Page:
Hoo-ah, this week Austin was really heating up! Seems like about this time every year I come up with gads of strategies to keep me cool and feeling healthy and refreshed (#1: must drink more water). Usually by the end of July I start feeling pickled and strategize all over again. The last three summers I’ve been a bit obsessed with finding the perfect tank top pattern. I really love drapey tank tops and especially woven ones in silk.
Coming up with a perfect tank is a bit like trying to define the perfect t-shirt. I’ve made several different patterns and clearly obsessed about this a bit, but was never completely happy with the fit or style of my previous attempts. My perfect has somewhat narrow straps, a narrow neckline, and a slight racer back. It’s a little bit slouchy and drapes softly just around my hips. This time, I drafted one using my own bodice sloper, something I finally got around to fitting over the winter.
And I think I finally got there! Sometimes the long road is the better one. Drafting my own block taught me some great things about my body lengths and widths and has really been helping me to fit myself better. For example, I’ve used it to adjust my bust length and fullness on this Style Arc shift dress and this Vogue top. I finally feel like fitting myself is starting to click!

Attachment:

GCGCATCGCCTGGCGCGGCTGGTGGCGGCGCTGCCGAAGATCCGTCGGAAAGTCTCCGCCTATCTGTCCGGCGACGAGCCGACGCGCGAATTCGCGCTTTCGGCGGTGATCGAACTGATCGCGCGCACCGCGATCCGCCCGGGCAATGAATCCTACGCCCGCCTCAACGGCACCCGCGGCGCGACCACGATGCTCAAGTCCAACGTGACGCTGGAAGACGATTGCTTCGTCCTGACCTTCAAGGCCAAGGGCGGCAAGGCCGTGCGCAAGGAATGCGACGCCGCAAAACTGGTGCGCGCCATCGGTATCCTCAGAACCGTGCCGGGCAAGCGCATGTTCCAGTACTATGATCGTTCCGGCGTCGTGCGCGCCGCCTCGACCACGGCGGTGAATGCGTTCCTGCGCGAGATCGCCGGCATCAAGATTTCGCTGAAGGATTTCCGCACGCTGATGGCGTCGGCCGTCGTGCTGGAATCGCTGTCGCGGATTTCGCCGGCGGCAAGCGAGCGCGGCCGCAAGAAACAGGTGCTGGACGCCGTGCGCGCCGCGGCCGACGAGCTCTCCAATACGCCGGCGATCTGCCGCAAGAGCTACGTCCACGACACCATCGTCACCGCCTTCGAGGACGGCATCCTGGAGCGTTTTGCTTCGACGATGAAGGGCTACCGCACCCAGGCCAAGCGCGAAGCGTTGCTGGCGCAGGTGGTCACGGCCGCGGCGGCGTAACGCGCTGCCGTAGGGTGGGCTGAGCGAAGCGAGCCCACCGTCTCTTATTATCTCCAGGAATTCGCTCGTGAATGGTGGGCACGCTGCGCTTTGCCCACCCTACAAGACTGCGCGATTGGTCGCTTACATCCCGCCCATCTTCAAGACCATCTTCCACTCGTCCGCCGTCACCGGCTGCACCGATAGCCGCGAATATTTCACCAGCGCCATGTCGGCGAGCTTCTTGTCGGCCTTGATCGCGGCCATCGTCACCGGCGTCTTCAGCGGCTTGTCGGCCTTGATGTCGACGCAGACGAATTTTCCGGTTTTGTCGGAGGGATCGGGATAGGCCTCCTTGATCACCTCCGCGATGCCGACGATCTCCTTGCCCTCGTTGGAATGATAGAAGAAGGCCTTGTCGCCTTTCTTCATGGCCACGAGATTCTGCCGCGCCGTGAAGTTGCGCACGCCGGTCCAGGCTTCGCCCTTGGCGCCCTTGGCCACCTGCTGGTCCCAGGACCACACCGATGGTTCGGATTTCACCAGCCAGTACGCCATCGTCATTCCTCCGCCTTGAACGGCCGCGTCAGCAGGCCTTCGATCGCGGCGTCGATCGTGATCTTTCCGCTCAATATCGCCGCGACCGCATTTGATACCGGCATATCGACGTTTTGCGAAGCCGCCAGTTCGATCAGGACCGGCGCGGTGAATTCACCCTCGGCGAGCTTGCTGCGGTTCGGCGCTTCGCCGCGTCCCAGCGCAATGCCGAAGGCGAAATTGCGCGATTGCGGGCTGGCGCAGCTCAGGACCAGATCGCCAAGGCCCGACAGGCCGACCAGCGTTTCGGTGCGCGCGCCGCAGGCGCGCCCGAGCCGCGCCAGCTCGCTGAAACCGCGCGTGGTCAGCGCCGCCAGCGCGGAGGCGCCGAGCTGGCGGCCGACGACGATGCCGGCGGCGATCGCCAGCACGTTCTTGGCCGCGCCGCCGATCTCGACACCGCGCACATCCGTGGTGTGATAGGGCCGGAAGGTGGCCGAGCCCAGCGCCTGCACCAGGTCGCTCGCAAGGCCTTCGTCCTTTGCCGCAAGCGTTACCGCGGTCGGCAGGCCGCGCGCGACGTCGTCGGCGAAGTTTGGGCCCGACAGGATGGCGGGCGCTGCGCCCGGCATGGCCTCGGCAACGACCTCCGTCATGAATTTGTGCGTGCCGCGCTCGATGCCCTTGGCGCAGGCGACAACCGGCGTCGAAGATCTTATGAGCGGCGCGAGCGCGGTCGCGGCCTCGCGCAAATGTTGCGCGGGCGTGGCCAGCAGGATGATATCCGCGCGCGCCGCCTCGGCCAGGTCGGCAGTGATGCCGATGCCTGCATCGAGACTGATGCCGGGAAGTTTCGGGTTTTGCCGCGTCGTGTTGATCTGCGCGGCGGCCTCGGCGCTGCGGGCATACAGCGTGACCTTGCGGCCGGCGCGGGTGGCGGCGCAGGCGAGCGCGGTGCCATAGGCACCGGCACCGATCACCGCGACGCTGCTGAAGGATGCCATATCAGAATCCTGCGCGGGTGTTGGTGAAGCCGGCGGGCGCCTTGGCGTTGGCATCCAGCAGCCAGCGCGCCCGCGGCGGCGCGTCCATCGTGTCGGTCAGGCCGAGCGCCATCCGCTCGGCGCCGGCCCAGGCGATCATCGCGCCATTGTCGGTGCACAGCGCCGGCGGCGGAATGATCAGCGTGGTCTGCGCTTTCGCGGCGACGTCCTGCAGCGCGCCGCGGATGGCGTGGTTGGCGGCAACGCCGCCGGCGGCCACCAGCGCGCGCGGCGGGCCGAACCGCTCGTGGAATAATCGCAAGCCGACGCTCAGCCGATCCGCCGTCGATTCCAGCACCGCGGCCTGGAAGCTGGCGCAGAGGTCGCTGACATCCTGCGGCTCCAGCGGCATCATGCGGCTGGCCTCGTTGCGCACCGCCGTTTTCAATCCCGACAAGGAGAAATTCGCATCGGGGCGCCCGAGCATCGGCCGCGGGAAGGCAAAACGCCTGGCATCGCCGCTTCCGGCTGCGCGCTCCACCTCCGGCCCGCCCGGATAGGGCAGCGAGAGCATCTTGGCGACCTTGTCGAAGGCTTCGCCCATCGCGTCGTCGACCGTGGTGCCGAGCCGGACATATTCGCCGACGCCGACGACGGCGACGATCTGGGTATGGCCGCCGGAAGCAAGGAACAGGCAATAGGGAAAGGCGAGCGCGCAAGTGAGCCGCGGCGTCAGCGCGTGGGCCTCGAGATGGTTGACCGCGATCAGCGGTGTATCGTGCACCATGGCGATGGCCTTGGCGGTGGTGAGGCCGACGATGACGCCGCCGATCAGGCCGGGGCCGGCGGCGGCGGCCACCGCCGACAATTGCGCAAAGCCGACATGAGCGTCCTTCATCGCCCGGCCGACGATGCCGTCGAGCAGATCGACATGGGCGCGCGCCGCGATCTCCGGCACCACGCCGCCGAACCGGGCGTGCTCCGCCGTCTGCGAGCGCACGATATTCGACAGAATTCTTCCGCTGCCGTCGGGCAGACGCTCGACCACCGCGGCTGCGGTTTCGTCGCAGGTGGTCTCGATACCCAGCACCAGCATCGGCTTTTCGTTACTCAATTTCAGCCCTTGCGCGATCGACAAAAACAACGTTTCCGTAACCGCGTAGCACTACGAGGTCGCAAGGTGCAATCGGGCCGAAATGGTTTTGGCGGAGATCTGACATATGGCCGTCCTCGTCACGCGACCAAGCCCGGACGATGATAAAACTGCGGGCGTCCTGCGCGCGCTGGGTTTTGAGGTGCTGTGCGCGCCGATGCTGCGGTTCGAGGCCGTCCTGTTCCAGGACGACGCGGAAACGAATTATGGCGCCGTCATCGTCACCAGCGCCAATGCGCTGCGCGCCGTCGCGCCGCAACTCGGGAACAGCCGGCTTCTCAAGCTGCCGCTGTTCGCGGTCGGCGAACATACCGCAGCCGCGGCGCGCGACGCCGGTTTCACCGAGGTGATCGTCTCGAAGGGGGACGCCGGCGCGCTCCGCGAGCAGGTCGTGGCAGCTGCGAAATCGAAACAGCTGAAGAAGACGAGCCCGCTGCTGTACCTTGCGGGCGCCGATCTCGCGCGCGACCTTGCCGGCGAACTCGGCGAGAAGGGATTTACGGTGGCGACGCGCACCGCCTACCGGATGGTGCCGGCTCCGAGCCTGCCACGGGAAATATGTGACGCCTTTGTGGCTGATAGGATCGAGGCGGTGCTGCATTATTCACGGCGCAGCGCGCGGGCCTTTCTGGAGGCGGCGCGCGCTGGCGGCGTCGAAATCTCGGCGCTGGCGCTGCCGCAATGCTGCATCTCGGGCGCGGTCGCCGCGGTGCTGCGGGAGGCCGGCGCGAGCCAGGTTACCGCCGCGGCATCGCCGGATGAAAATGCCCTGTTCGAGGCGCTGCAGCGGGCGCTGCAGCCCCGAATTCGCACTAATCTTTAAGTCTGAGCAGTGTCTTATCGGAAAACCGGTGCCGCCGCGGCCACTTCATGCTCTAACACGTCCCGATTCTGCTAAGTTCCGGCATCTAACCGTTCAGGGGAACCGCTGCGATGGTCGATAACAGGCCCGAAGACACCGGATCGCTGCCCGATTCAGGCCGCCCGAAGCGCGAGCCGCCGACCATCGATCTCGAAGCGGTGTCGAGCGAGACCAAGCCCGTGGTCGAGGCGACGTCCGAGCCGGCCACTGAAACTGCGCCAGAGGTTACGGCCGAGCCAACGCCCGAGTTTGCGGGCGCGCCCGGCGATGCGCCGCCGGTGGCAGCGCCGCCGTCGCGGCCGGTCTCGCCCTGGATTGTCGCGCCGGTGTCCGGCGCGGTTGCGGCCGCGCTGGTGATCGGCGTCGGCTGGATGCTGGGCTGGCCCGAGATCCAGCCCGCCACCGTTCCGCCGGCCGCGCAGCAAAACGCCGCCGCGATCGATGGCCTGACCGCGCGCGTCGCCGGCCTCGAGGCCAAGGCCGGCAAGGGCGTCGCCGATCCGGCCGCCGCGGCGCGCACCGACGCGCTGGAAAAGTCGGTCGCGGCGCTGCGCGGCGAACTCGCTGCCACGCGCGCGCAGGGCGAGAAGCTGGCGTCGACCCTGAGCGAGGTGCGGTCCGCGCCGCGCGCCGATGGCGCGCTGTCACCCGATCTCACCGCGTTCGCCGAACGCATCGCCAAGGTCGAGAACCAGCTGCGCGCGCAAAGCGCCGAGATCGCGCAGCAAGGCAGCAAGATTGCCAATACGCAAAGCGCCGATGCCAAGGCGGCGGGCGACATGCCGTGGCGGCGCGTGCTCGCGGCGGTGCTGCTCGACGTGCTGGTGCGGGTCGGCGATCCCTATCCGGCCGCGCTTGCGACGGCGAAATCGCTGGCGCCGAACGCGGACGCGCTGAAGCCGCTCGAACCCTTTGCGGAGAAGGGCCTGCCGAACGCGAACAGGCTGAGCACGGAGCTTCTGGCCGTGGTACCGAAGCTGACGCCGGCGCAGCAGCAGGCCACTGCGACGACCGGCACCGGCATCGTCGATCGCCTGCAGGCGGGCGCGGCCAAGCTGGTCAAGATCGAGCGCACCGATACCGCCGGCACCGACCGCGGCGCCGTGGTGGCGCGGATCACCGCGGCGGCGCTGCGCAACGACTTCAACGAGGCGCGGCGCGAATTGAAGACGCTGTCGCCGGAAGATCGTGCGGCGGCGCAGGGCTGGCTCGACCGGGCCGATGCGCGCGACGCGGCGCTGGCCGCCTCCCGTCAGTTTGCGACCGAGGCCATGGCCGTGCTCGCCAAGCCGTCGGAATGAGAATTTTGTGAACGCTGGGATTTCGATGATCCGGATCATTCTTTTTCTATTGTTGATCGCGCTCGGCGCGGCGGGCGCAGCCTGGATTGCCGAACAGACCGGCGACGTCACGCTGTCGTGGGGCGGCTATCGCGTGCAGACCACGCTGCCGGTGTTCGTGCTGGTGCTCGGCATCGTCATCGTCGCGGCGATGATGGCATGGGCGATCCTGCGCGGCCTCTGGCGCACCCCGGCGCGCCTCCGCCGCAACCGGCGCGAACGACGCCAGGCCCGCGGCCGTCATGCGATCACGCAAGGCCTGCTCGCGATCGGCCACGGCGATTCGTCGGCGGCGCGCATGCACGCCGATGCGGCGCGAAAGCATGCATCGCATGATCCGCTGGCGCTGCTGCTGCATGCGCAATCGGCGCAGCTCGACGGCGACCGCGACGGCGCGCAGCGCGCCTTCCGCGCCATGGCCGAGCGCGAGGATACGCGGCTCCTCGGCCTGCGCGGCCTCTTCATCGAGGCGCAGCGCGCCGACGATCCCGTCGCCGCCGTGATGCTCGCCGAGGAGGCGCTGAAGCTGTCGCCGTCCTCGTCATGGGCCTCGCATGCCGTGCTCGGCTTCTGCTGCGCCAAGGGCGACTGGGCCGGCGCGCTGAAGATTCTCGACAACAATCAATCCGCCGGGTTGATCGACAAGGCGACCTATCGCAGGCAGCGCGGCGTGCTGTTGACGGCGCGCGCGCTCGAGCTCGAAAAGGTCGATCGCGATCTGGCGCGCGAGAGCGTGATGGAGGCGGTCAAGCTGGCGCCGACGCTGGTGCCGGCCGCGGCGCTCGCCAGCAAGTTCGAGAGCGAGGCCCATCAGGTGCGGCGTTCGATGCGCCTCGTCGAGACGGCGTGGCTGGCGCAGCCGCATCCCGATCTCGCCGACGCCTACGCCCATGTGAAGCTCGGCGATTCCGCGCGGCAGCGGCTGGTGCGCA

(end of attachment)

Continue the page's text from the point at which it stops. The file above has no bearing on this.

Please excuse my rumpled appearance. I’m having a bad hair month (I’m growing out my bangs–argh) and this outfit has been through two hot and busy days (I wore this outfit twice, don’t tell anyone!).
This is a silk crepe I bought almost four years ago from Tessuti. I had it in mind for a sleeveless top back then but feared cutting into it because I just didn’t have the pattern right. And now I do. The print looks like paint splatters but these are actually large pop art flowers that seem to jump out of black negative space. I wish I had more for a drapey maxi dress–because that would really show off their scale.
My favorite, favorite finish for these kind of tanks is an all-in-one neck and armhole facing.
It looks so clean and pretty and turns out miles better than my bias bound finishes. And my favorite tutorial for sewing (and drafting) an all-in-one facing is by Sherry at Pattern Scissors Cloth. She hasn’t been active on her blog for awhile, but don’t go missing out on a goldmine of tips from a patternmaker!
Speaking of which, I’m also a big fan of her method for rolled (aka handkerchief aka baby) hems. My mom asked me about rolled hems recently, so I thought I’d mention my favorite! I think this method is quite easy and ends up less wonky-looking than using a rolled hem foot especially on those evil bias hems, and with every top my hems are getting better and better looking. Alternatively, Jen at Grainline published a roll-hem method which involves sewing a line that you can follow as you roll, until you get used to rolling by eye and learning how to keep slippery fabric from unrolling. (My tip: wet your fingers, roll, stitch a few inches, repeat. It’s weird but it works!)
Floral silk crepe: Tessuti
Earrings: Native Clutter (by Stephanie at Makes the Things – just had to mention because I love her jewelry!)
Jeans: old and much loved